A Second APPENDIX.13


"liam Page, That where the Marsh or Meadow Ground, called Wappinge Marshes, were heretofore wonne to the Commoditie of the Countrie, and were defended from the Thames with a Wall, which Wall continuallie ws very chargeable, in maynteyning and defending the same: And the same Marshe, or the most part thereof, belonging now to her Majesty in Extent, 'till a great Sum of Money shall be payd: And her Majesty hath rented out the same: So as if it should be drowned, her Majesties Rent were gone. And of late Years the Force of the Water was such, as it brake the Wall in sondrie Places, and overflowed the whole Marshes, and drowned much Cattel: And the Breaches being stopped, the Water broke in again. For Redress whereof, about twelve Years past a View was made by the Commissioners for Sewers: Who thought it very necessary that the Wall should be builded upon by any who would. Whereupon your Suppliant, as others did in like Maner, took a Lease of one hundred and ten Foot of the same Wall, and laid his Foundation of his Building before her Majesty's Proclamation against new Buildings; and bestowed a great Sum of Money in making the Wall very strong, and in Building: To the stronge Defence of the said Mershes, and Commoditie and Ease of the Repairers and Maynteyners of the said Wall."

"In tender Consideration whereof, and the rather, for that it is a Benefit to her Majesty in Contynuance of her Rent, and for that also your Suppliant's Buildings are not hurtful to any, and were begun before the said Proclamation: MAY it please your Honour to be a Meane in your poor Suppliant's Behalf, that he may finish his said Buildings, not exceeding the said Length of one hundred and ten Foot: And he, as most bounden, shall daiely pray to God for your Honour."

BOOK V. Ch 8 p.161. When the Report from Court was, that the Queen intended to take Crooke, the Recorder, into her Majesty's Service, and to advance him: And the L. Keeper had informed one of the Aldermen therewith: And had likewise told him, that the Queen desired the L. Maior (not with any Intention to make Infringement upon the Citie's Liberties) to send her the Names of such fit Persons as they intended to put up for Election, to succede in the said Recorder's Place; this created a Jealousy among the Citizens: And the Maior (who was Sir John Spencer) that Year, viz. 1595, communicated the same at large by his Letter to the L. High Treasurer: Which falling into my Hands, I thought it worthy the entering, to shew how jealous the Citizens were of their Privileges, and careful for maintaining thereof. Wherein, instead of naming several by them to be elected, the Maior giveth the Name of one only, whom they approved of, and desired their Recorder; and why.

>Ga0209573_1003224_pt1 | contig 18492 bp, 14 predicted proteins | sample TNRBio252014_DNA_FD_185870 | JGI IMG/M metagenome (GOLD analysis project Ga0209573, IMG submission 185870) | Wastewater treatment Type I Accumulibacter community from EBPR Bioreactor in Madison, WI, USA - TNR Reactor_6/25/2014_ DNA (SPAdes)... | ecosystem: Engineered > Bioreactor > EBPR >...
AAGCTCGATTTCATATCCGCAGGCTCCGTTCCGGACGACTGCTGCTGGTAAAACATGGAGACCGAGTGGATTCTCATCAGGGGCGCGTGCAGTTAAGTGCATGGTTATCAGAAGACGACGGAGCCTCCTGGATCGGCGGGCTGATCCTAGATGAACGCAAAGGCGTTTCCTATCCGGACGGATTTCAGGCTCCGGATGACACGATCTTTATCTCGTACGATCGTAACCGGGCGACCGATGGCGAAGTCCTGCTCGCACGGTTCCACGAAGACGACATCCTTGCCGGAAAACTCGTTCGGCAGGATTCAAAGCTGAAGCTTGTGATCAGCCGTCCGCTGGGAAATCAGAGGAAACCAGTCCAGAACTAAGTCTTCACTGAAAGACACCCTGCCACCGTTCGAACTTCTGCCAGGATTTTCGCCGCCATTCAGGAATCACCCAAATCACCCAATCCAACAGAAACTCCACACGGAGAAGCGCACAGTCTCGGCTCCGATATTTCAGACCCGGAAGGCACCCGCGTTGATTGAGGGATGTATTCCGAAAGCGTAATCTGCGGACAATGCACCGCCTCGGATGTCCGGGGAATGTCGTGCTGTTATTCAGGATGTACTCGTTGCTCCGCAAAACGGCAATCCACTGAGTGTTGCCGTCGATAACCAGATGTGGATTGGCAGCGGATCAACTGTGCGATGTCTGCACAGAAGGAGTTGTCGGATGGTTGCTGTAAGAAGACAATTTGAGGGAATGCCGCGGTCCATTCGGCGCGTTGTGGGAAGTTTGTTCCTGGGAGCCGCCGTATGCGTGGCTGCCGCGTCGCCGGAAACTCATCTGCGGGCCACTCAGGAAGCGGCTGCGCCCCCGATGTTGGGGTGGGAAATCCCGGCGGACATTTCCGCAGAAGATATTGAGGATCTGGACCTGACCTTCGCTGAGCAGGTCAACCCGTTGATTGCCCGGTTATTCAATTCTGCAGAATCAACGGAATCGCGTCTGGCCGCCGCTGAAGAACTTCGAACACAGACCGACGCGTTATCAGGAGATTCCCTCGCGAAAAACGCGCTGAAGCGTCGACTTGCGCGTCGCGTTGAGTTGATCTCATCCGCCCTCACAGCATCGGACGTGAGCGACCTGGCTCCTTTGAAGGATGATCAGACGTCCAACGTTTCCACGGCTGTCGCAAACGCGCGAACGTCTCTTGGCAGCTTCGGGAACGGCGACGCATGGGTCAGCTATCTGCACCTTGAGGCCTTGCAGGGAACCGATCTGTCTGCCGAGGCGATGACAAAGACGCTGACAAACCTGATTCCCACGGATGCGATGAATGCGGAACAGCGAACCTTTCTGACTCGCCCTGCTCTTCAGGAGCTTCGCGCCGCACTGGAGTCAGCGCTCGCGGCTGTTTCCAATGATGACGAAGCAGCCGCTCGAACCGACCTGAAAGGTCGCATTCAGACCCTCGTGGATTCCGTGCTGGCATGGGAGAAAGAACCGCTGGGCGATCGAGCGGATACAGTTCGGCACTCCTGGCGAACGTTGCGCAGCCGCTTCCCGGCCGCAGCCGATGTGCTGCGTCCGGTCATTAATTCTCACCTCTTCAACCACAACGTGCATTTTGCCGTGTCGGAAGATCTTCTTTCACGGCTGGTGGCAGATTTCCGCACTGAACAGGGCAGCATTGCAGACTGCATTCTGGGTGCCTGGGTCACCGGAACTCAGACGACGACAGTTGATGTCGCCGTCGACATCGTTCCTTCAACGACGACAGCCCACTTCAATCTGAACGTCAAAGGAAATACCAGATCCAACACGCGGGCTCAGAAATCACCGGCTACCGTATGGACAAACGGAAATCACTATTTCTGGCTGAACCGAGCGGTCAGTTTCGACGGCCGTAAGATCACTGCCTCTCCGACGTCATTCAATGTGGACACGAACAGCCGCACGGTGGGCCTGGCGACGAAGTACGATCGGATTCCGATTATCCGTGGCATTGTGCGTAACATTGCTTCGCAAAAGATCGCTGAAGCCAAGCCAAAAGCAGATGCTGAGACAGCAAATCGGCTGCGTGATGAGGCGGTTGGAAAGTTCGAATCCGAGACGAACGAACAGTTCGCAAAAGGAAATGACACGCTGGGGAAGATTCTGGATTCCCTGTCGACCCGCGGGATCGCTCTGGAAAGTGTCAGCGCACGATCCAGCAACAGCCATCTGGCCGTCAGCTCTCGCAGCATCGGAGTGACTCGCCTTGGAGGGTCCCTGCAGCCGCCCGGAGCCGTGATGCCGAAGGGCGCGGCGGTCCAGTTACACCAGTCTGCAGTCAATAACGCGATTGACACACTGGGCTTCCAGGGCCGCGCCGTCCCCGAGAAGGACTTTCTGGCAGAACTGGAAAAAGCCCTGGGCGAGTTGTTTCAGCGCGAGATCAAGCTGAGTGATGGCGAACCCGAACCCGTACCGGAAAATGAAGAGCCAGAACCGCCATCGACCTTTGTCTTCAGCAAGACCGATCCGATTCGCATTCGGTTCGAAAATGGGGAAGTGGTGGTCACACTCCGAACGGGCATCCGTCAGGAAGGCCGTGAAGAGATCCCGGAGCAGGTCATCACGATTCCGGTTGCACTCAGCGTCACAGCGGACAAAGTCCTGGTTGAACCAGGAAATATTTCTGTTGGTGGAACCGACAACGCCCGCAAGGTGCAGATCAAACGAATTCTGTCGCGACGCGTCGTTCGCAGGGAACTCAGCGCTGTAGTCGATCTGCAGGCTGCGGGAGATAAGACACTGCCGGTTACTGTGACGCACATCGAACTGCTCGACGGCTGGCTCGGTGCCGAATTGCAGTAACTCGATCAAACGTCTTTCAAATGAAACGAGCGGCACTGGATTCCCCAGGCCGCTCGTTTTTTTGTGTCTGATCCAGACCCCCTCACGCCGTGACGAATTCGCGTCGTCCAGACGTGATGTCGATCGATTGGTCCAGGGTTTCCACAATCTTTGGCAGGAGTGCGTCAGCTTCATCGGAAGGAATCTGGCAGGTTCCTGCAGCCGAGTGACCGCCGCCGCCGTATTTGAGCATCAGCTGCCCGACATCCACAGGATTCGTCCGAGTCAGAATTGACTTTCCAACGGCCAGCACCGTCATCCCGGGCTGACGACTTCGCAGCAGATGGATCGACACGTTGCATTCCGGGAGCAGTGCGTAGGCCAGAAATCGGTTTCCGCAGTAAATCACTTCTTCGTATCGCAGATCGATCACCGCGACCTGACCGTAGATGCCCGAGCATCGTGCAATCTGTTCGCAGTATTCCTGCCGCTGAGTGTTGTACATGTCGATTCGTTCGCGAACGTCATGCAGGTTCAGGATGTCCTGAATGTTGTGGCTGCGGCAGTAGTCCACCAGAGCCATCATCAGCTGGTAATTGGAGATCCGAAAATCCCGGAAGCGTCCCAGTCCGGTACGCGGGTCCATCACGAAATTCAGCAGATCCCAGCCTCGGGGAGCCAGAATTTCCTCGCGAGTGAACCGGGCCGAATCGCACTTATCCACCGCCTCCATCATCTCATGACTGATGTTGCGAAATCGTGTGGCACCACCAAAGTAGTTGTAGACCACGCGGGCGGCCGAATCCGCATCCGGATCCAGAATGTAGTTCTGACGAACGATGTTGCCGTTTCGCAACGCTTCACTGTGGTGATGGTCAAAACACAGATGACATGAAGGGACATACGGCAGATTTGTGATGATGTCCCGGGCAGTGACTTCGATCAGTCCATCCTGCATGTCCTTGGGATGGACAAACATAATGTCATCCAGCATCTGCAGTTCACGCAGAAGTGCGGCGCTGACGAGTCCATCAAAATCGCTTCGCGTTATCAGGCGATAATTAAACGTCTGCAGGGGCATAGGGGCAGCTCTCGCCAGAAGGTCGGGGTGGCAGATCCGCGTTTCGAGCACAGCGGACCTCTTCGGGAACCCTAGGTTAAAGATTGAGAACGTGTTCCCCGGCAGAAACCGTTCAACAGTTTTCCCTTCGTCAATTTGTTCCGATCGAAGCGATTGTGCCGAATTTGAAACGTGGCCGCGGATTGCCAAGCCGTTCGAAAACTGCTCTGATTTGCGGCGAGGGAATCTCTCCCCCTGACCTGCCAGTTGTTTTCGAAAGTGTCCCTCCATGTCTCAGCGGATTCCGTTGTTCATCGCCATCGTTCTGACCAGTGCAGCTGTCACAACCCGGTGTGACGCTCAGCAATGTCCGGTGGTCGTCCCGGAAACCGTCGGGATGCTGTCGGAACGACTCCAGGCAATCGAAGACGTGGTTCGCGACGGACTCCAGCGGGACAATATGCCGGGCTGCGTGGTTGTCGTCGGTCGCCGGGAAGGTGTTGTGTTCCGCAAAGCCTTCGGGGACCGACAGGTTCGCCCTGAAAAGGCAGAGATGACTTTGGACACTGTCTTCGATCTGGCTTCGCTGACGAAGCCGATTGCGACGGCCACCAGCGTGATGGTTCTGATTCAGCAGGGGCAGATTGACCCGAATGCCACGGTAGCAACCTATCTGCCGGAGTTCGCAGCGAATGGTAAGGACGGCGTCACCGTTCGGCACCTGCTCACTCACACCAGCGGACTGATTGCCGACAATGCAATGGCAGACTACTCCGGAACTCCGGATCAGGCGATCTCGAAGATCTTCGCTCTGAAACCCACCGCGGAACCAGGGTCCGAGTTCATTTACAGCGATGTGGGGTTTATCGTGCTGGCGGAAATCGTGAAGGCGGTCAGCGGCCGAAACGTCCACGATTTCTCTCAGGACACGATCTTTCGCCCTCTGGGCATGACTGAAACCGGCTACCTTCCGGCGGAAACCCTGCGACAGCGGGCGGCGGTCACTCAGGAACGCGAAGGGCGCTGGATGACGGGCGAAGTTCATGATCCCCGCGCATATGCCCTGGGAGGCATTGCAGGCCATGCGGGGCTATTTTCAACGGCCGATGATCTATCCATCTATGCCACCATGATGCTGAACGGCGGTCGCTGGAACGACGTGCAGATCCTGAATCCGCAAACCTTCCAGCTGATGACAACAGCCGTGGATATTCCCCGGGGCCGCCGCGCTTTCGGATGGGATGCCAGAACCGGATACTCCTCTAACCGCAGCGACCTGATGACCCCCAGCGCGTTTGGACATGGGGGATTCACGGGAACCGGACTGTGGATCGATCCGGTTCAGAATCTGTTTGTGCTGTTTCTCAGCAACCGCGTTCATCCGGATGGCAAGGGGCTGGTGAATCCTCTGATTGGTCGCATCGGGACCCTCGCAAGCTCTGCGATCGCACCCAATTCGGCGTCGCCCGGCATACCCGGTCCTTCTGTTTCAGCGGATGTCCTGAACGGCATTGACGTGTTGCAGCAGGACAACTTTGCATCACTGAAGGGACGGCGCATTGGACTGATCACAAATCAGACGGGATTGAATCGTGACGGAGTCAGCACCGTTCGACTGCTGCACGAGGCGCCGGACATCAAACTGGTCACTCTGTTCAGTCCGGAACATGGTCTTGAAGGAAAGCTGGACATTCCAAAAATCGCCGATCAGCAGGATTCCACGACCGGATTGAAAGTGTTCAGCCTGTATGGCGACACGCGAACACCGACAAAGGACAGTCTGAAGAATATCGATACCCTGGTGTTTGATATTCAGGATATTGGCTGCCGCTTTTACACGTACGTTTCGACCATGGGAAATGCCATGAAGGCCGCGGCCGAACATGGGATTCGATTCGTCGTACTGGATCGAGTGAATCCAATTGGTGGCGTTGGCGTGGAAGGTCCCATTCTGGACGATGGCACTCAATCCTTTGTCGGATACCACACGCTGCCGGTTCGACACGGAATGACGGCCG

Right Honourable and my very good Lord, Albeit I presume, &c. I have thought good also to let your Lordship know, that upon Saturday Morning last, I was informed by Sir John Harte, that he understood from the Right Honourable my L. Keeper, that her most excellent Majesty had taken our Recorder * from us into her Highness's Service; and that her Majesty's Pleasure was, that we should deliver to my L. Keeper the Names of such as we would put in Election anew: To the End, that her Majesty might please to consider of their Aptness for the Place. But notwithstanding that, her Highness would please to leave us to our own free Election therein. Howbeit I have spared hitherto to make any Proceeding accordingly, partly, in Respect that I understand not by the Recorder himself of his Remove; and chiefly, for that the last Term there was the like Rumour, and yet sodenly it dyed again. In which Respect, I thought it Discretion to have some sufficient Warrant, or Note, eyther from my L. Keeper himself, or some other of your Honours, or from the Recorder, before I procede to any new Election. Least otherwise I should do the Gentleman wrong, who holdeth the Place, and seem myself more hasty than there may be Cause.